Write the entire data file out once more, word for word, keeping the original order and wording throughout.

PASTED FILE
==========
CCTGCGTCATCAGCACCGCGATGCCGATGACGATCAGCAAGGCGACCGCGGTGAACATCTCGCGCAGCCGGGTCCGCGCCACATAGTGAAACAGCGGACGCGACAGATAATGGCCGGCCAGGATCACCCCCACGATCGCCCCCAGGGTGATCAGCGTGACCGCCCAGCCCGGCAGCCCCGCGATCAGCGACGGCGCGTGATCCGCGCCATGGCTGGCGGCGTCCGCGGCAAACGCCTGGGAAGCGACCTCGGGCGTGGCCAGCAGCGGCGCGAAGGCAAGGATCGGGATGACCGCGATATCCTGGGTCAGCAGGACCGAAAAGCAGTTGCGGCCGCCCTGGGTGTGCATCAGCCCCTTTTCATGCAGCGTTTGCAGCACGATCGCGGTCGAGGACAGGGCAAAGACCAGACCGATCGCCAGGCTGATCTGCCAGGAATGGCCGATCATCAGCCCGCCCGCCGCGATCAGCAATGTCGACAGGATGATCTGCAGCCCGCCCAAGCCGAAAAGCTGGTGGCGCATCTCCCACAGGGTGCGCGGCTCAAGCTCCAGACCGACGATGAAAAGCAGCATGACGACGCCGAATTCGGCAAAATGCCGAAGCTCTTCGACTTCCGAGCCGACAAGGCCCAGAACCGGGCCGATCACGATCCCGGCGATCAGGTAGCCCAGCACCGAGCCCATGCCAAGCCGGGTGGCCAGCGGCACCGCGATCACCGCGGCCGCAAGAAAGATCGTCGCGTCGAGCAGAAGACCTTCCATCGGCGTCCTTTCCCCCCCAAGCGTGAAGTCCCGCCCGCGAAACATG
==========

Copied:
CCTGCGTCATCAGCACCGCGATGCCGATGACGATCAGCAAGGCGACCGCGGTGAACATCTCGCGCAGCCGGGTCCGCGCCACATAGTGAAACAGCGGACGCGACAGATAATGGCCGGCCAGGATCACCCCCACGATCGCCCCCAGGGTGATCAGCGTGACCGCCCAGCCCGGCAGCCCCGCGATCAGCGACGGCGCGTGATCCGCGCCATGGCTGGCGGCGTCCGCGGCAAACGCCTGGGAAGCGACCTCGGGCGTGGCCAGCAGCGGCGCGAAGGCAAGGATCGGGATGACCGCGATATCCTGGGTCAGCAGGACCGAAAAGCAGTTGCGGCCGCCCTGGGTGTGCATCAGCCCCTTTTCATGCAGCGTTTGCAGCACGATCGCGGTCGAGGACAGGGCAAAGACCAGACCGATCGCCAGGCTGATCTGCCAGGAATGGCCGATCATCAGCCCGCCCGCCGCGATCAGCAATGTCGACAGGATGATCTGCAGCCCGCCCAAGCCGAAAAGCTGGTGGCGCATCTCCCACAGGGTGCGCGGCTCAAGCTCCAGACCGACGATGAAAAGCAGCATGACGACGCCGAATTCGGCAAAATGCCGAAGCTCTTCGACTTCCGAGCCGACAAGGCCCAGAACCGGGCCGATCACGATCCCGGCGATCAGGTAGCCCAGCACCGAGCCCATGCCAAGCCGGGTGGCCAGCGGCACCGCGATCACCGCGGCCGCAAGAAAGATCGTCGCGTCGAGCAGAAGACCTTCCATCGGCGTCCTTTCCCCCCCAAGCGTGAAGTCCCGCCCGCGAAACATG